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Wednesday, April 1, 2015
- Delegates to the United Nations Convention to Combat Desertification’s (UNCCD) meeting underway in this South Korean city are convinced that women, though affected most by desertification, hold the key to addressing hunger through land regeneration.
But, walking the talk is another matter. Drafts of the Changwon Initiative do not mention gender, but focus on the private sector, says Patrice Burger, director of the French civil society organisation (CSO) Centre d’ Actions et de Realisations Internationales.
The Changwon Initiative by the Republic of Korea, which is the president of 10th conference of the parties (COP 10) to the UNCCD is expected to incorporate decisions taken at the Oct. 10 -21 meeting and mobilise stakeholder participation and resources.
“Women are increasingly engaged in managing the family farm in the drylands, as men migrate out for work,” says Dennis Garrity, drylands ambassador-designate to the UNCCD and outgoing director-general of the World Agro-forestry Centre.
“Encouraging the involvement of more women to participate vigorously in all aspects of drylands development is absolutely critical to the success of all future actions to end hunger through land regeneration,” Garrity told IPS.
“Gender is at the core of the three Rio Conventions on Biodiversity, Climate Change, and Desertification,” notes UNCCD executive secretary Luc Gnacadja.
“Ninety percent of those worst affected by desertification, land degradation and drought (DLDD) are women and children,” Gnacadja said.
“Realising this huge impact of land degradation on women, and even though the Convention has been in place since 1997, no substantive gender-focused work can be seen on the ground,” Eva Marie Vicente of the Madrid-based Institute for Promoting and Support Development (IPADE Foundation), which works for women’s empowerment, told IPS.
“Till now, women are not involved in much decision making; capacity building to tackle land degradation related calamities is as bad,” said Vicente. “Where are the specific indicators that measure increase in women’s involvement and awareness in DLDD?”
“Women, especially in indigenous communities, have differentiated knowledge about resources that could make significant contributions to desertification combating policies and action,” Vincente urges. “These need be documented before they are lost forever.”
Vincente and Burger reflect the dissatisfaction of the 60 CSOs attending the COP 10 over progress made in implementing gender mainstreaming by UNCCD.
Maria Bivol, project coordinator of BIOS, a CSO based in the Republic of Moldova, told IPS that women could become better managers of DLDD if trained and given access to knowledge, training and funds.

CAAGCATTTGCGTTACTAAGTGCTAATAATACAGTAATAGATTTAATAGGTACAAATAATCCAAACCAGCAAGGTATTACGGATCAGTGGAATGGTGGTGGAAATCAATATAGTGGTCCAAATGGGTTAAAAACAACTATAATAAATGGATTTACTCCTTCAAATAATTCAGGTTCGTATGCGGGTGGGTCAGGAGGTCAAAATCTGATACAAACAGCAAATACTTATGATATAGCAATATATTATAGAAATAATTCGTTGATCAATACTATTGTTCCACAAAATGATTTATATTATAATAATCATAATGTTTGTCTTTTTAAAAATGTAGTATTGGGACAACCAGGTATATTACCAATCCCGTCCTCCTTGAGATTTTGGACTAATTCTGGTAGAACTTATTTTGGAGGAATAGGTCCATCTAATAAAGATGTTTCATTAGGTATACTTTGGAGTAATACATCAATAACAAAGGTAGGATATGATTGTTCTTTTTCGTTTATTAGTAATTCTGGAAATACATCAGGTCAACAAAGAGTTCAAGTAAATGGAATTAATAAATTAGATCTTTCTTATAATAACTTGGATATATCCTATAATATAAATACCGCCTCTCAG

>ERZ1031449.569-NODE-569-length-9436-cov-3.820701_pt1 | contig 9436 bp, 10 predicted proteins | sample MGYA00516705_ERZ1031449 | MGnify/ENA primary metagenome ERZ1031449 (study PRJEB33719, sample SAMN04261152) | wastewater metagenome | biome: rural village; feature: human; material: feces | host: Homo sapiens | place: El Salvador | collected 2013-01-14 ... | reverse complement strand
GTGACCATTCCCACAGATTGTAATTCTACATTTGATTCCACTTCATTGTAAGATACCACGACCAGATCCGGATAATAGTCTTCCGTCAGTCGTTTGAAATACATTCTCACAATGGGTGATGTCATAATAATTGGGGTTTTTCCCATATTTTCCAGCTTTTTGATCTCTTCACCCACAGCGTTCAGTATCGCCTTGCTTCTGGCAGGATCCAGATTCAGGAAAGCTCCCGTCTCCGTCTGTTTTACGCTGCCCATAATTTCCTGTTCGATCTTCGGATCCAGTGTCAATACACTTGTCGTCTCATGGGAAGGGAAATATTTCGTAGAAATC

Bivol cites a 2011 U.N. sponsored study on women in agriculture by the non-profits AGREX and BIOS which showed that bank loans by male managers of agricultural companies and farms are four times larger than those taken by female managers. However, profits gained by the men are only 1.3 times higher.
“This means that women are better agro-managers with smaller funds, but constitute only about 20 percent of farm owners in Moldova,” Bivol said.
“Socio-cultural factors that exclude women from decision-making reflect in one rural meeting in Tartaul de Salcie that I attended which had only five women in a total of 255 participants. Of 900 communities in Moldova, only 16 percent have women mayors. Gender mainstreaming in DLDD programmes means these cultural conditions must change,” Bivol points out.
While each country and even provinces require a contextualised framework, the situation is similar in most developing countries.
The Food and Agriculture Organisation (FAO) in its ‘State of Food and Agriculture, 2011’ report says that in every part of the world women face gender-specific constraints that reduce their productivity and limit their contribution to production, economic growth and the well-being of their families.
It quantifies the gap in agricultural yield between men and women averaging around 20 to 30 percent, mainly due to differences in resource use. Some 925 million people are currently undernourished. Closing the gender gap in agricultural yields could bring that number down by as much as 100-150 million people.
In the light of the importance of the role of women in efforts to combat desertification, the International Union for Conservation of Nature (IUCN) gender office has teamed up with the secretariat of the UNCCD mid-2011 to develop a Gender Policy Framework (GPF) for the UNCCD and its secretariat.
The GPF substantiates the gender neglect critique by the CSOs of UNCCD at COP10. “Although the text of the Convention explicitly calls for recognising the importance of gender in efforts to combat desertification, to date this remains only marginally acknowledged,” the GPF says.
“Gender mainstreaming isn’t just paying lip service to equality between men and women by adding women’s participation to existing strategies and programmes,” says IUCN’s senior gender advisor Lorena Aguilar.
The GPF underscores rather strongly that gender concerns need to be integrated fully in secretariat work plans.
Among other recommendations, the GPF says, “it is crucial to establish a set of institutional procedures (guidelines) to allow effective gender screening of policies, projects, initiatives, training packages and communication materials produced under the Convention.”